• Speaking of Conley, it occurred to me -- and this is, like, an extremely obvious occurrence -- that the Grizzlies are not the same without Conley (I AM A PROFESSIONAL BASKETBALL ANALYST!). I guess I've just already gotten used to the slog of the last week or two, the team struggling for flow without Conley running the point. Memphis can make it work (I'd venture that they could beat the Blazers, perhaps handily, without Conley), but still: you'd rather see him out there.
  • That one time Marc Gasol performed a dizzy bat race on himself and Ian Mahinmi:

  • Pull up a chair and let us talk about Jordan Adams. Jordan Adams is a good basketball player. He played 23 minutes last night, grabbed a rather impressive 5 rebounds, scored 6 points, looked aggressive, and made one pretty nifty spin-and-stepback J. Of course, Dave Joerger should have been playing Adams more all along. But maybe -- hopefully -- that won't keep Joerger from plugging Adams into the playoff rotation. Adams just seems smart, like he knows where to be, as evidenced by all the steals he racked up in college, and in one particular second quarter play last night. Jeff Green was playing help defense, while tracking his man, David West. West, unbeknownst to the spacey Green, slipped backdoor and had a wide-open lay-in -- except Adams, who was playing the far help side, saw all of this happening, slid over, and slapped the ball from West's hands out of bounds. It was a simple play, one that didn't even net the Grizzlies the ball; but it did prevent a layup, and was a small example that maybe Adams is more plugged-in than your usual rookie.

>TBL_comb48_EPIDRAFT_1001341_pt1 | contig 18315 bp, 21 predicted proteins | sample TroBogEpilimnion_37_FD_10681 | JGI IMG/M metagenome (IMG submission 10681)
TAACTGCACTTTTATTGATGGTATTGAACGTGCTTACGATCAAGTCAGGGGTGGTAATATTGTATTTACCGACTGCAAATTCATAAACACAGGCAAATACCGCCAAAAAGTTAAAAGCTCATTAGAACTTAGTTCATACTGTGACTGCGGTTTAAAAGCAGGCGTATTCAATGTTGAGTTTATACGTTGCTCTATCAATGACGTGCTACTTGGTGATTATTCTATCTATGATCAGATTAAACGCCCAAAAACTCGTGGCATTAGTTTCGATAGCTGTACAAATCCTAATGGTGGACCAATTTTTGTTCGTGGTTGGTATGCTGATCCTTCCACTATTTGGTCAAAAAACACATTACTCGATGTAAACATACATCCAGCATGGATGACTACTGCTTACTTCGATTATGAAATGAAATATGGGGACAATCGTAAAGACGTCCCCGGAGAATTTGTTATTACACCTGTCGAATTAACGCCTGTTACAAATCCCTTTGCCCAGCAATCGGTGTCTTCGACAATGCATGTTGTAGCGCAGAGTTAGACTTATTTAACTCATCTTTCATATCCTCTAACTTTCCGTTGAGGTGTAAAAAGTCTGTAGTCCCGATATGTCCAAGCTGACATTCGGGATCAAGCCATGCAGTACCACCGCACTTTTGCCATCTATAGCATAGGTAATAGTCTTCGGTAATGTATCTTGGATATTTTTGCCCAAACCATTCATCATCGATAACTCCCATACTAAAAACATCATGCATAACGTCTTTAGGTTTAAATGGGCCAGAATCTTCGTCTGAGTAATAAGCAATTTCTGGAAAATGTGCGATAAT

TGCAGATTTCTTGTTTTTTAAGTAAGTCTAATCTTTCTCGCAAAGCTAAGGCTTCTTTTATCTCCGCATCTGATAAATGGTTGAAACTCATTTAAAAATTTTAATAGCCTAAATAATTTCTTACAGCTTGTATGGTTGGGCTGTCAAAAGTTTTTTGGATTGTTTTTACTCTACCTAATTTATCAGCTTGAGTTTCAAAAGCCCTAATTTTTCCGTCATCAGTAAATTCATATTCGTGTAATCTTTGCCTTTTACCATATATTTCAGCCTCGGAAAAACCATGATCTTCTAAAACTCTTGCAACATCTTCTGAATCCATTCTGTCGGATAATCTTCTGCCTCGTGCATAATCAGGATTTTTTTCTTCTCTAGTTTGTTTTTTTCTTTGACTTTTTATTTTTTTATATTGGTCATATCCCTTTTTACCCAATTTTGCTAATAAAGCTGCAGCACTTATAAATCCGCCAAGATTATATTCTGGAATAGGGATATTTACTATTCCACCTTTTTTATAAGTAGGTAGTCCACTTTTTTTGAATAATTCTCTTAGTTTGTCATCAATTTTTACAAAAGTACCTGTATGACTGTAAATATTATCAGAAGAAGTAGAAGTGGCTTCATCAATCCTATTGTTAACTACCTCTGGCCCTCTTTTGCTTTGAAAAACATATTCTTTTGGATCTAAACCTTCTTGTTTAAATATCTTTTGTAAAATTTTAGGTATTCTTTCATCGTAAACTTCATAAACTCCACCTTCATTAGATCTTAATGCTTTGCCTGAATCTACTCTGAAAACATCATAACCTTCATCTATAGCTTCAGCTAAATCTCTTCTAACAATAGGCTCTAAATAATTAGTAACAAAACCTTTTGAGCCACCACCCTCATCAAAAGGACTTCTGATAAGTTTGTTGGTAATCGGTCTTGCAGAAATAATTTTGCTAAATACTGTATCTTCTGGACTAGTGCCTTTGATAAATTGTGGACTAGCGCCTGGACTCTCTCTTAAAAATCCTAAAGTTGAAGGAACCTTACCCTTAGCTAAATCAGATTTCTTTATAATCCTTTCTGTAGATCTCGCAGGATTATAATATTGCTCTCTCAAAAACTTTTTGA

• I tweeted this last night, but there are entire basketball camps full of third graders with better shot fakes than Jeff Green. Green lifts both hands into the air like he's lifting up the hood of his car. How do players fall for this?
  • No one on the Pacers could guard Zach Randolph. I'm surprised he didn't go for 33 last night.
  • And finally, Vince Carter. In the third quarter, I wrote in my notes that VC looked much better tonight. Then he bricked a three so mightily it shook the foundations of FedExForum. I may be reaching here, but here is my Carter take: for much of the last couple weeks, Carter has looked off. Not just his shot, either. His gait, his dribbling, his facial expressions, his confidence. You know how, when you haven't played basketball in about eight months and you go out and try to play in a high-level pickup game, and you just That's the way Carter looks right now. And that's not even me trying to make a joke about Vince. He just looks wildly out of rhythm. Maybe that's a thing you can get back. I hope it is. The team needs Vince Carter to hit, like, one or two threes a game. That's it.
The Memphis Grizzlies are in the playoffs, and they do not have to play the Clippers, the Thunder, or the Spurs (they'll play someone outside that hated trio for the first time since 2006!) -- which is something to celebrate in its own right. Time to dig up those growl towels.